Article by: Eric-Paul Johnson from The Press-Enterprise

Photo Courtesy of: Terry Pierson, The Press-Enterprise/SCNG

6-26-2017 – Norco – From the moment of her first pitching lesson, Taylor Dockins assumed the role of the underdog.

Beth Windham often tells the story of how a six-year-old Dockins showed up to that lesson in a skirt.

“How am I going to make this one a pitcher?” Windham recalled thinking of her first glance at Dockins nearly a dozen years ago. “She didn’t even know how to step and throw the ball when she first started. But Taylor had that drive deep inside of her, and within six months she was an amazing young pitcher.”

Dockins averaged 25 wins during her first three seasons with Norco, and she helped the program capture the CIF-Southern Section Division 1 championship as a sophomore in 2015. Despite those accomplishments, she was not among the 100 players listed as the top college recruits in the 2017 class.

“I don’t let those things discourage me,” Dockins said. “But stuff like that definitely motivates me.”

Last summer, Dockins was diagnosed with a rare liver cancer, and many wondered how effective she would be months after having half of her liver (including a five-inch tumor) removed. Just returning to the softball diamond would have been deemed a major victory, but Dockins wasn’t going to settle for that.

Dockins turned in the best season of her career, going 33-1 inside the circle and helping Norco return to the Division 1 championship game. Dockins finished with 108 career wins, a Southern Section record and fourth-highest total in state history. She also was a standout hitter, batting .454 with 27 RBIs.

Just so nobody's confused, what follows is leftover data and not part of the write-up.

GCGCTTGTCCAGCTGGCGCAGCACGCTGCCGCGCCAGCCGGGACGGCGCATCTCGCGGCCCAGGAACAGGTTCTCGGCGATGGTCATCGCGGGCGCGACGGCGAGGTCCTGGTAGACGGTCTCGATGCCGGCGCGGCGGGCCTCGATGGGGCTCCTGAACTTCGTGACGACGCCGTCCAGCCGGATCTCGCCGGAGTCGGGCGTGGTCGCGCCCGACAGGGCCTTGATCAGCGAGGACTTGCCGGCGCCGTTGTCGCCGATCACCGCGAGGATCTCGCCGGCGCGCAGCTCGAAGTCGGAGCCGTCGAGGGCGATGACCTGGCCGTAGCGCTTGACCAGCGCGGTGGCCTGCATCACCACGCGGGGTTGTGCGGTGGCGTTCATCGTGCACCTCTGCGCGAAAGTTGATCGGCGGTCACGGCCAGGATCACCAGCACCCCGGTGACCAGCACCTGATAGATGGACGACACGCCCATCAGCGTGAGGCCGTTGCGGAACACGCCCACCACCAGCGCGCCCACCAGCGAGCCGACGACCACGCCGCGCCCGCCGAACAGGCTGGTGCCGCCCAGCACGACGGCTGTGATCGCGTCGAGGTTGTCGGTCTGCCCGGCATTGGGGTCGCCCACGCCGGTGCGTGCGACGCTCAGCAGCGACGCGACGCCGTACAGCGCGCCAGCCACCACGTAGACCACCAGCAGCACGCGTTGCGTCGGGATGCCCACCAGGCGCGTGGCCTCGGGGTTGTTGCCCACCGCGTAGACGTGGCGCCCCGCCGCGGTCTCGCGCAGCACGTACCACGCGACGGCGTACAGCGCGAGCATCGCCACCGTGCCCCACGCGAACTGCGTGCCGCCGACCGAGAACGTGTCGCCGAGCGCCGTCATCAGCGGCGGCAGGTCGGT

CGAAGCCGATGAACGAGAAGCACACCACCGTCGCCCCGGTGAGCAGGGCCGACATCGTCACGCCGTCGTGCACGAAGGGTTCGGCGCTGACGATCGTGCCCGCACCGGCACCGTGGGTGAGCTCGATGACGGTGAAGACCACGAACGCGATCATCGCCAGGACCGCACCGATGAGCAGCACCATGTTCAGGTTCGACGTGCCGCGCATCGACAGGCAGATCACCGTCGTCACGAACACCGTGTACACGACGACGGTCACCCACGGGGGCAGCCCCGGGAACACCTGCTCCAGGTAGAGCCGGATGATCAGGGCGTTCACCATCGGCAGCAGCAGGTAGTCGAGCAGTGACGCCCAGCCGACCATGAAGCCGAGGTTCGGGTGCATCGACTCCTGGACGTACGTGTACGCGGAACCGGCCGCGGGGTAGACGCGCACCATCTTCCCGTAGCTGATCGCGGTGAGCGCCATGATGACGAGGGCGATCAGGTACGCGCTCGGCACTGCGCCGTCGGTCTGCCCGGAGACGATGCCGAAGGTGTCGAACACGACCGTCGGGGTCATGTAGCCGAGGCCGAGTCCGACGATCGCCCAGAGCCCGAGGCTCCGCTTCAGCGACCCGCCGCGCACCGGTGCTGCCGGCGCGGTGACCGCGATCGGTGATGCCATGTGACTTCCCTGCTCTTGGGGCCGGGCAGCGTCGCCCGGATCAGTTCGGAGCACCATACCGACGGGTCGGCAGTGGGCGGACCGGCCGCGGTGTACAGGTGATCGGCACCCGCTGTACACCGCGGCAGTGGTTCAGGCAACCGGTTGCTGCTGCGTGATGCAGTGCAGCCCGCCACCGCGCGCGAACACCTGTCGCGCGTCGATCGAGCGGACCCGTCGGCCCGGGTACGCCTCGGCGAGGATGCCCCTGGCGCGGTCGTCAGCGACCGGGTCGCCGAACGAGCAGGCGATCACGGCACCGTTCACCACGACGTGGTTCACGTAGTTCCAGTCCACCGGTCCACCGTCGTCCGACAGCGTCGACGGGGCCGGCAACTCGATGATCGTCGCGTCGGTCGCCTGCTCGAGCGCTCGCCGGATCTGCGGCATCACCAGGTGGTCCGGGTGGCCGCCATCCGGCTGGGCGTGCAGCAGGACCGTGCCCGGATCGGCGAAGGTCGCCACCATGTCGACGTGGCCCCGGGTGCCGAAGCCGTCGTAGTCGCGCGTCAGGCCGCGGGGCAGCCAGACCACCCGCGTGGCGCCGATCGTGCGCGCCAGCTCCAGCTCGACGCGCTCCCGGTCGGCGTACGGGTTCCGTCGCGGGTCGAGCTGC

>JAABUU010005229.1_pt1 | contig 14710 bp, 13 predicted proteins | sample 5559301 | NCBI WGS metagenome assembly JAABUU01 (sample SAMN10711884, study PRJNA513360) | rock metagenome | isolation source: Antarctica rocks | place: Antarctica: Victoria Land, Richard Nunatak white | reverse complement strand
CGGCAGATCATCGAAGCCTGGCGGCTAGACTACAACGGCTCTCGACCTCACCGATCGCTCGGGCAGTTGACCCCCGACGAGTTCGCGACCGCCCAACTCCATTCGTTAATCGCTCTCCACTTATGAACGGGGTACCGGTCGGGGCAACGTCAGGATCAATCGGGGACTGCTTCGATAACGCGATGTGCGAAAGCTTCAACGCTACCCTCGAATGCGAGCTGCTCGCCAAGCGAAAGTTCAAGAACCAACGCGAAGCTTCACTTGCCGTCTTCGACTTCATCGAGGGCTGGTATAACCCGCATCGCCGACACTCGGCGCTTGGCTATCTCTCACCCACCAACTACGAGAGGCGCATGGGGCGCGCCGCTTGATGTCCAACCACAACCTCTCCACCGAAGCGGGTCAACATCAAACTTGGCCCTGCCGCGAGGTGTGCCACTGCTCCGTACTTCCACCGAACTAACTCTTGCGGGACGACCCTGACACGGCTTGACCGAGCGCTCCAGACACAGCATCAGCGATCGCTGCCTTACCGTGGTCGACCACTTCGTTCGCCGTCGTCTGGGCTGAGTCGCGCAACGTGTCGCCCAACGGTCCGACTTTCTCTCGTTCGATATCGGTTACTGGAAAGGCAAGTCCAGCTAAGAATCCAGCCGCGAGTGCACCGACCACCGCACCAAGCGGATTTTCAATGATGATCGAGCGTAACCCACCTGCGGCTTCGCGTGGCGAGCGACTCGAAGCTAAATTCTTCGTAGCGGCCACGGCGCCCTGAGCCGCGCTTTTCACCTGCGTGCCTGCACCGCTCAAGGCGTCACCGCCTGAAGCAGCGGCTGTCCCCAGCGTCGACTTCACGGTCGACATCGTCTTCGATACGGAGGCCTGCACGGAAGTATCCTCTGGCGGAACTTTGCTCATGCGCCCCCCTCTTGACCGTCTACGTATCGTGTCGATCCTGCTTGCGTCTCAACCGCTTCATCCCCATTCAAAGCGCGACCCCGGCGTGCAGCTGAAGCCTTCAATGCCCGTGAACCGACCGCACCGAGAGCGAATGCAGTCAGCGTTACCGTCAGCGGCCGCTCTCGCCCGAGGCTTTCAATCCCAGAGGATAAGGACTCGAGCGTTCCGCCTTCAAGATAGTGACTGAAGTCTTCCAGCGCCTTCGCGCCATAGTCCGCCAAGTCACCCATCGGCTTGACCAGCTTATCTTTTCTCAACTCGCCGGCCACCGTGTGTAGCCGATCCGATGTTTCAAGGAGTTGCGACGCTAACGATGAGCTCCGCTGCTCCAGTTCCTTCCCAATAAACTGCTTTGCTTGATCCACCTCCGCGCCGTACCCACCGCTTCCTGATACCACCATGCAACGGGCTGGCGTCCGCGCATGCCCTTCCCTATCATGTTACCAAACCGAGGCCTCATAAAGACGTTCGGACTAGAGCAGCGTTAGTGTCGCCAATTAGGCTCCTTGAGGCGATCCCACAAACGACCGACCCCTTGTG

For those reasons and more, Dockins has been selected as the HSGameTime Softball Player of the Year.

“You don’t really expect those numbers from a pitcher in any season,” Norco coach Rick Robinson said. “For Taylor to come and back after all the things she went through and do it was absolutely amazing.”

When she resumed pitching two months after the surgery, Dockins said she would begin to show signs of fatigue after throwing a handful of innings. Dockins spent the next months building back her stamina. Dockins, who is headed to Cal State Fullerton, remained surprisingly positive throughout her comeback. While family, teammates, coaches and friends worried, Dockins often cracked jokes to lighten the mood.

“That was always in the back of my mind, but getting back and doing the thing I love was therapeutic,” Dockins said. “I could not have been able to do this without the support of so many wonderful people.”

Dockins was at her best against top competition at the Tournament of Champions in Bullhead City, Ariz., and the Michelle Carew Classic in Anaheim. Dockins went 10-0 with a 0.59 ERA and 57 strikeouts to help the Cougars win both tournaments, and she fired a shutout in each of the the event’s championship game.

“I think she sometimes plays with a chip on her shoulder,” Robinson said. “She wants to be considered one of the best pitchers around, and the best way to get people thinking that is to go beat the best.”

Dockins believes her small stature — she is listed at 5-foot-5 but admits to being a half inch shorter — is the prime reason she gets overlooked when there’s talk about the nation’s elite softball pitchers. Dockins can hit 62 miles per hour on the radar gun, but spin, location and mental toughness have been her calling cards over the years. Dockins always is quick to give plenty of credit to her teammates.

“A pitcher can’t win games on their own,” Dockins said. “You need a great defense behind you and also need plenty of run support, and I’ve been extremely blessed to have both my four years here at Norco.”

Dockins knows there probably still are people who doubt she can make an impact at the collegiate level.

“I’m just going to keep fighting, working hard and doing my thing,” she said.

CNUSD Public Relations

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